It’s always No. If Boris tries to contradict No, he finds more No. Worse No. He can’t run the wind anymore than he can freely run the length of his street because No has boundless resources. No embedded the microchip in his skin. No employs people with trucks and cages to go out and catch dogs with too much YES in their souls.
His adoptive mother emerges from the house, pauses just outside the door when she sees Boris’s submissive posture.
“Waddya doin’, bud?” Another one of her favorite chants. Boris's leash dangles from her right hand, a coil of No that swings back and forth when she moves.
Boris yawns a frustrated aroo that elongates into a whine. The dogs beyond the fence respond in kind, a chorus of frantic noises accompanied by the sound of paws scratching on wood.
His mother casts an annoyed look at the fence, then claps her hands twice. “Hey Boris! Wanna go for a walk?”
No. Boris wants to go for a run, a forever-run punctuated only by brief commas when he and his pack bed down in a warm, furry heap. He wants clean, frigid air and the gentle weight of snowfall on his fur.
No! he barks at his adoptive mother. It’s not an angry bark, just authoritative, but she takes a step back, instantly filling the air with noisome fear.
The big green yearning in his soul has crystalized into something cold and white and undeniable, and the way to the wind is open. The cold gusts come harder and more insistent, slipping beneath Boris’s paws, lifting him up off the manicured grass.
And the choice is made.
Boris rises along with his pack, ascending into the air above the sprawling grid of No. He looks down at his adoptive mother, once, sees her looking up at him, mouth gaping is if in a silent howl.
The dogs are buoyed higher and higher by the wind. They join the ranks of fluffy white clouds, high enough up that their fur is soon coated in a scintillating layer of frost. Boris and his pack find their footing in the sky, and begin to run.
|# ¿ Apr 8, 2019 01:38|
in, give me someone powerful
because the failure is strong in me rn
|# ¿ Apr 9, 2019 22:44|
Prompt: Grizzled Patriarch; chosen story https://thunderdome.cc/?story=2684
Signe was sprawled out on the shaggy brown rug, cheek resting on her arithmetic textbook. It was too hot for math; the figures and formulas seemed to melt before her eyes, turning watery and imprecise.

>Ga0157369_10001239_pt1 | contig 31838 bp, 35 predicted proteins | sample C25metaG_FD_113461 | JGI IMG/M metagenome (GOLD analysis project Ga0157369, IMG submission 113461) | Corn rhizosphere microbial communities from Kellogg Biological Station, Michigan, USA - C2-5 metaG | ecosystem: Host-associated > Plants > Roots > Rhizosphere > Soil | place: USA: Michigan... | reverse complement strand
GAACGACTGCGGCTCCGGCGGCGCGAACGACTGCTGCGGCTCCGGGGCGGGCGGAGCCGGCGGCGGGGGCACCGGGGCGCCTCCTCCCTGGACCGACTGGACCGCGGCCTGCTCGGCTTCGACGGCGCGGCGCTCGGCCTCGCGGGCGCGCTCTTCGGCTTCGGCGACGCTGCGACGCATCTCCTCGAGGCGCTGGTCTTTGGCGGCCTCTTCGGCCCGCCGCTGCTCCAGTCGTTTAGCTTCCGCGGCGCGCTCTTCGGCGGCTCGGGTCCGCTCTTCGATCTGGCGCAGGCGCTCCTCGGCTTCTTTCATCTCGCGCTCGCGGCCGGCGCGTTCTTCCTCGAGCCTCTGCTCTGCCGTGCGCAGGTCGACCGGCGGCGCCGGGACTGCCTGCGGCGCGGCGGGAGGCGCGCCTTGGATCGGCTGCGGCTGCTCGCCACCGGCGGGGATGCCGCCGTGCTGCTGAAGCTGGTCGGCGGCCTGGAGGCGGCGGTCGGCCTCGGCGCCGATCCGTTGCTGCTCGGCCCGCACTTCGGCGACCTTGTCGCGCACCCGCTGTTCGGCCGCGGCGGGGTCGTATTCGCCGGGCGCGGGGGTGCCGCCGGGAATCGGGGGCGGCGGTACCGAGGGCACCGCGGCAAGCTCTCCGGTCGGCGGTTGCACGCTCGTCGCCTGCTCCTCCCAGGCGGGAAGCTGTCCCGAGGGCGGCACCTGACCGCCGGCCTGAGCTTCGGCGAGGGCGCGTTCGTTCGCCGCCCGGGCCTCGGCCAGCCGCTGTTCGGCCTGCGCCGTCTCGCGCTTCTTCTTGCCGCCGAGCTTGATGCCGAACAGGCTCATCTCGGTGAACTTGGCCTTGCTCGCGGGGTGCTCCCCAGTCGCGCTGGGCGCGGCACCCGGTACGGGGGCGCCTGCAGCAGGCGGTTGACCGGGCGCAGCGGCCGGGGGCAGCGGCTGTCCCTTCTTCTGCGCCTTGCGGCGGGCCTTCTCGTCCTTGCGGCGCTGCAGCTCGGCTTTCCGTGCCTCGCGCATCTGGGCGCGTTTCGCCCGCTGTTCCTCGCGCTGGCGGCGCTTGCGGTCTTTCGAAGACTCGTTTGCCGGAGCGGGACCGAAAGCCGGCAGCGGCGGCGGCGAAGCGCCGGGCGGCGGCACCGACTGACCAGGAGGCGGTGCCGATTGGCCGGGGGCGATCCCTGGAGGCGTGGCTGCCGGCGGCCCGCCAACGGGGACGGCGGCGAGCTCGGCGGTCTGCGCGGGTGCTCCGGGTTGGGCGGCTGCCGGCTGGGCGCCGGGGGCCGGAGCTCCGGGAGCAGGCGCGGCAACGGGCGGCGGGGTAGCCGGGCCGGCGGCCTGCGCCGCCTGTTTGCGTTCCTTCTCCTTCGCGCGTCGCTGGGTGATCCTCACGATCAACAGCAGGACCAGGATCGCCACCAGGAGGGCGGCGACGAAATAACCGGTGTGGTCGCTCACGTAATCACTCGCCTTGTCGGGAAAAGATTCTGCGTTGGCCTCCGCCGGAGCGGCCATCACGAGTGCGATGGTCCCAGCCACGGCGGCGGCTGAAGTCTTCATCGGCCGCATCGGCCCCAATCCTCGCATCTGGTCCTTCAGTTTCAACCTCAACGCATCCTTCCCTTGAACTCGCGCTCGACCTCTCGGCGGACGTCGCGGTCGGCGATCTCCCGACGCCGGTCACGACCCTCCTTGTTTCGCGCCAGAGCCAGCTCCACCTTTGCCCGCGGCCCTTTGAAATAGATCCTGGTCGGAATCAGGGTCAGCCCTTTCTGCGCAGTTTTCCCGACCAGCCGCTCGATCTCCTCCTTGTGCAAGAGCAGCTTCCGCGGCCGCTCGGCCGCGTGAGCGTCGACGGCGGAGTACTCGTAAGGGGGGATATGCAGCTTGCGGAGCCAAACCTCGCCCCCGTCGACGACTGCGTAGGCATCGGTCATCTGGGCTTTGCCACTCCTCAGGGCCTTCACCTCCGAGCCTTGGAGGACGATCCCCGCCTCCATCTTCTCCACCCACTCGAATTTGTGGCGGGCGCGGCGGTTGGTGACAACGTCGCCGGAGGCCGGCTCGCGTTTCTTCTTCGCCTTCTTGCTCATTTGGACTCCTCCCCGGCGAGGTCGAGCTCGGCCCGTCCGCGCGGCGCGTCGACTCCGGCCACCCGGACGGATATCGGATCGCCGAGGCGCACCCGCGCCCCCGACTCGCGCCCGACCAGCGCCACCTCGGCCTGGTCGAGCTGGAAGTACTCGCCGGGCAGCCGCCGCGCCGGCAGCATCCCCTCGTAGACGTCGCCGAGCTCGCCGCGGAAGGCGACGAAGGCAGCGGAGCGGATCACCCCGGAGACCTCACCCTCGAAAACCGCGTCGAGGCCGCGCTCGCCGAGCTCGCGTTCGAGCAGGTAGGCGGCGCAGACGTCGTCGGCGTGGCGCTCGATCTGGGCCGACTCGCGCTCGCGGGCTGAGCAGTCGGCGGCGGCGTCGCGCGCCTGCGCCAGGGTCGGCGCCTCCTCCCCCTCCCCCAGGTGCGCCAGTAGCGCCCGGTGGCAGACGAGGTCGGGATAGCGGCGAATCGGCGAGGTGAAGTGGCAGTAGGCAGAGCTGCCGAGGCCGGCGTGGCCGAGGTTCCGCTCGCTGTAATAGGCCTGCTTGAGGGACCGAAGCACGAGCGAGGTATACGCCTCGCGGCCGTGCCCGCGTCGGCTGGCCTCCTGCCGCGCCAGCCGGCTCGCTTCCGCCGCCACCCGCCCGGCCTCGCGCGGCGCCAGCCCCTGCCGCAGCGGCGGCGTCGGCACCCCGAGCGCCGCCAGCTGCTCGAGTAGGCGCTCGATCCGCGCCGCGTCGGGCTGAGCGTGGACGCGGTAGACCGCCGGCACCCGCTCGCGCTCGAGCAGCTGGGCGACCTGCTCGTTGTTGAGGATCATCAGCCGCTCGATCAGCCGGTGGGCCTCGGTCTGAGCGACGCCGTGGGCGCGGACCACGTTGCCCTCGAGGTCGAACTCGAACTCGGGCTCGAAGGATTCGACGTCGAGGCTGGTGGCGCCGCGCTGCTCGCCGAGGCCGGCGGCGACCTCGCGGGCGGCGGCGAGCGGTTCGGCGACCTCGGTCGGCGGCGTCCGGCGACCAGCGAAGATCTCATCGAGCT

From the kitchen came the clamor of supper being made, of half-remembered songs sung in her mother’s smokey alto. Signe swam in and out of consciousness, lulled by the heat and familiar, domestic sounds.
Sudden silence roused her from half-sleep.
Signe got quietly to her feet, padded into the kitchen, feeling like an intruder in her own home. Her mother stood at the screen door, looking out at the dismal alleyway beyond, motionless except for the faint fluttering of her gingham skirt. Signe crept up to peek over her mother’s shoulder, but recoiled as soon as she saw the thing standing just outside the screen door.
It was naked. The feathers were a dull, dirty grey, and hung from the creature’s body in greasy-looking clumps. Its torso was that of a man, but in place of arms were ratty wings, presently hanging limp at the creature’s sides. It stood on saurian talons, its scaly legs articulated in the manner of birds. Its face—
No. Signe wouldn’t look at its face. Better to inspect the wretched droop of its feathers, the awkward set of a human torso atop avian legs. At least she did not see in these things the green of her own eyes, the round button of her own nose. Better to let the thing outside be a monster, and nothing more.
Her mother said, “You remember your daddy, don’t you Signe?”
While her mother chatted shyly with the thing in the kitchen, Signe inspected herself in the bathroom mirror, from the top of her head down to her toes. She was, as far as she could tell, completely featherless—but then, the thing had been featherless when he left them. Her skin itched as, in her imagination, feathers sprouted from her arms and back, oily and dull, just like her father’s.